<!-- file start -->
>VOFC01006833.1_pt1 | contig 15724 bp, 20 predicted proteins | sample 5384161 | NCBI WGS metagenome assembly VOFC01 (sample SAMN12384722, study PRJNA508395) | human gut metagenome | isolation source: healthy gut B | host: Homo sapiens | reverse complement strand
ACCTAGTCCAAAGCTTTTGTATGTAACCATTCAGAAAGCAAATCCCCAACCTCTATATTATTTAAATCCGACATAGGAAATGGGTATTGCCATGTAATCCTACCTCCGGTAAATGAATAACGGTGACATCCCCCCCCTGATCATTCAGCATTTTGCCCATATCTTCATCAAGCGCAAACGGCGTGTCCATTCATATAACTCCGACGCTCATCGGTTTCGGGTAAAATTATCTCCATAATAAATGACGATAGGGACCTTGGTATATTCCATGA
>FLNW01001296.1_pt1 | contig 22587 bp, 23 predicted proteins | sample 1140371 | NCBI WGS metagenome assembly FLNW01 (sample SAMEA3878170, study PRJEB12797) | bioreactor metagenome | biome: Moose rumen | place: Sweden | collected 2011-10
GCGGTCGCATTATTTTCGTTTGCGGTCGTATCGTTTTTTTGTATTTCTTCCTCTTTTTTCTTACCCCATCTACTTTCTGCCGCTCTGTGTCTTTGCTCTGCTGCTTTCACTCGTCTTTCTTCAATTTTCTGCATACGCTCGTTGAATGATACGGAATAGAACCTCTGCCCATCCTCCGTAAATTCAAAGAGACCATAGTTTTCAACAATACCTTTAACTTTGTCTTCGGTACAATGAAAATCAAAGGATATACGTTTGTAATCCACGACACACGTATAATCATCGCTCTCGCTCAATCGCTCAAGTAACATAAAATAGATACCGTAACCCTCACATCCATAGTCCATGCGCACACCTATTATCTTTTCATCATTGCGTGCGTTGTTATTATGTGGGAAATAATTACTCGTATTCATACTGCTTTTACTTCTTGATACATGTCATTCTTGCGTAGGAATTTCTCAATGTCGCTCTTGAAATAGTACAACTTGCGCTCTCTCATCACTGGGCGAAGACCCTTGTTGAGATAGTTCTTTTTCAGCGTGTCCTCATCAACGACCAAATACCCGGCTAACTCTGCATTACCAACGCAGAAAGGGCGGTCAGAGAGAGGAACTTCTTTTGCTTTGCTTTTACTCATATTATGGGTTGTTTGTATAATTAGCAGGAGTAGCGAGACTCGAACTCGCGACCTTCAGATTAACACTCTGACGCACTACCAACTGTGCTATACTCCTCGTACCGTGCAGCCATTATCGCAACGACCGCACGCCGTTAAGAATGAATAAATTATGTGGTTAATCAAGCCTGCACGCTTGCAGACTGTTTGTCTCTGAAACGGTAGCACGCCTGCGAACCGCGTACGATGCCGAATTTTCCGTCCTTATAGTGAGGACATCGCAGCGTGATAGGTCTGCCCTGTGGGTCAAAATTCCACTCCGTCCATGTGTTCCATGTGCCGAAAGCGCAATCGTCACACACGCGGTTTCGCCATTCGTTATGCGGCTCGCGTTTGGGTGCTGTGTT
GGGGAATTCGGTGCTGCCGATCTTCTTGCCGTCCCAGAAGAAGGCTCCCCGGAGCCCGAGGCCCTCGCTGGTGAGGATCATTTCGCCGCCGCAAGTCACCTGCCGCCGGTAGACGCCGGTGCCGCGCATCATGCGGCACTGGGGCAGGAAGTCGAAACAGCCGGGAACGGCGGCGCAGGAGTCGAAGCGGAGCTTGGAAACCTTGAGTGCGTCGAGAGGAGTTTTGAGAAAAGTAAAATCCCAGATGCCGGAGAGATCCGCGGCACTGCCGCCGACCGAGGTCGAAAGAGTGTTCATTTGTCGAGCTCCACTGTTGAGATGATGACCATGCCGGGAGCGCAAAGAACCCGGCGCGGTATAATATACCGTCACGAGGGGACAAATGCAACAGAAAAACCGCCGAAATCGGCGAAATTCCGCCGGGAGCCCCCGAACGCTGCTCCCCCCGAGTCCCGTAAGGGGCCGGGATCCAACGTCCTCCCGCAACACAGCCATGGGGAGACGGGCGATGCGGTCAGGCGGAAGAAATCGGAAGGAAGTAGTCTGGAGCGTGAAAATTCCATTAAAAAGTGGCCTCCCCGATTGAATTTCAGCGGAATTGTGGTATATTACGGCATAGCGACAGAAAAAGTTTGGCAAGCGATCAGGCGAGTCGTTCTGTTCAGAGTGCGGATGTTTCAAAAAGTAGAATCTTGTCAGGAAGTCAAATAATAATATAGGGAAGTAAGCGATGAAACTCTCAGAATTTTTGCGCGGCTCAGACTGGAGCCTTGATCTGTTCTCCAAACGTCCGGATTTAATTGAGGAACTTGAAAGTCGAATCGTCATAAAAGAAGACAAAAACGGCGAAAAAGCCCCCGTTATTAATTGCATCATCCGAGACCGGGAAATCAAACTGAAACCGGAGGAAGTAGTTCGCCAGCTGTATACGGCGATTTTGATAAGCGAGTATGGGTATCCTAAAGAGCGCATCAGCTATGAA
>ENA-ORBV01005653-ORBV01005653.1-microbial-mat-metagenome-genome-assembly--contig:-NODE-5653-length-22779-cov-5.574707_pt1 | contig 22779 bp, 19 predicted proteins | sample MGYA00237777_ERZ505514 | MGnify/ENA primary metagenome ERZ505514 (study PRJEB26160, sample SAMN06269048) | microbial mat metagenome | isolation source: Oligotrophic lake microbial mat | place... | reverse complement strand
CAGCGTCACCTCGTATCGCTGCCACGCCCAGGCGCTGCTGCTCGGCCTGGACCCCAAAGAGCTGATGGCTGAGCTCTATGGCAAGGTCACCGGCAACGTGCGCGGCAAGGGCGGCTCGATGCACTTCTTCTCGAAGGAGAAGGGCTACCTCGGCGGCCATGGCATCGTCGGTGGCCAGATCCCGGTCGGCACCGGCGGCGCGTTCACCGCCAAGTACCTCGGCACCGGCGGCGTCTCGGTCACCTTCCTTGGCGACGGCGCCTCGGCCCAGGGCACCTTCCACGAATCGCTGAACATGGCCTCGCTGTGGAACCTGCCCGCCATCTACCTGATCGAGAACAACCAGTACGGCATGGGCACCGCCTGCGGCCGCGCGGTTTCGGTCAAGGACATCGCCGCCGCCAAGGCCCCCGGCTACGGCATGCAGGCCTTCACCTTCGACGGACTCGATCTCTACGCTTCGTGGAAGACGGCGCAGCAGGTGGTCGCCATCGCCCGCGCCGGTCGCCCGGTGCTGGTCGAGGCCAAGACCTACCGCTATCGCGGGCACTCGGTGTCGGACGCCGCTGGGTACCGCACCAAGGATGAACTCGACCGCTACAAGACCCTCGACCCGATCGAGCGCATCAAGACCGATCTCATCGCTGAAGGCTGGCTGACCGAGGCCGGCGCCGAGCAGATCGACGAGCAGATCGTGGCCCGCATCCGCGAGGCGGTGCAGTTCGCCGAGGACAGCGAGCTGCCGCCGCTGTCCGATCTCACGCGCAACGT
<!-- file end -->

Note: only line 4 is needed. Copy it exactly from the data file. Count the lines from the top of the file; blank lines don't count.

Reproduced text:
GCGGTCGCATTATTTTCGTTTGCGGTCGTATCGTTTTTTTGTATTTCTTCCTCTTTTTTCTTACCCCATCTACTTTCTGCCGCTCTGTGTCTTTGCTCTGCTGCTTTCACTCGTCTTTCTTCAATTTTCTGCATACGCTCGTTGAATGATACGGAATAGAACCTCTGCCCATCCTCCGTAAATTCAAAGAGACCATAGTTTTCAACAATACCTTTAACTTTGTCTTCGGTACAATGAAAATCAAAGGATATACGTTTGTAATCCACGACACACGTATAATCATCGCTCTCGCTCAATCGCTCAAGTAACATAAAATAGATACCGTAACCCTCACATCCATAGTCCATGCGCACACCTATTATCTTTTCATCATTGCGTGCGTTGTTATTATGTGGGAAATAATTACTCGTATTCATACTGCTTTTACTTCTTGATACATGTCATTCTTGCGTAGGAATTTCTCAATGTCGCTCTTGAAATAGTACAACTTGCGCTCTCTCATCACTGGGCGAAGACCCTTGTTGAGATAGTTCTTTTTCAGCGTGTCCTCATCAACGACCAAATACCCGGCTAACTCTGCATTACCAACGCAGAAAGGGCGGTCAGAGAGAGGAACTTCTTTTGCTTTGCTTTTACTCATATTATGGGTTGTTTGTATAATTAGCAGGAGTAGCGAGACTCGAACTCGCGACCTTCAGATTAACACTCTGACGCACTACCAACTGTGCTATACTCCTCGTACCGTGCAGCCATTATCGCAACGACCGCACGCCGTTAAGAATGAATAAATTATGTGGTTAATCAAGCCTGCACGCTTGCAGACTGTTTGTCTCTGAAACGGTAGCACGCCTGCGAACCGCGTACGATGCCGAATTTTCCGTCCTTATAGTGAGGACATCGCAGCGTGATAGGTCTGCCCTGTGGGTCAAAATTCCACTCCGTCCATGTGTTCCATGTGCCGAAAGCGCAATCGTCACACACGCGGTTTCGCCATTCGTTATGCGGCTCGCGTTTGGGTGCTGTGTT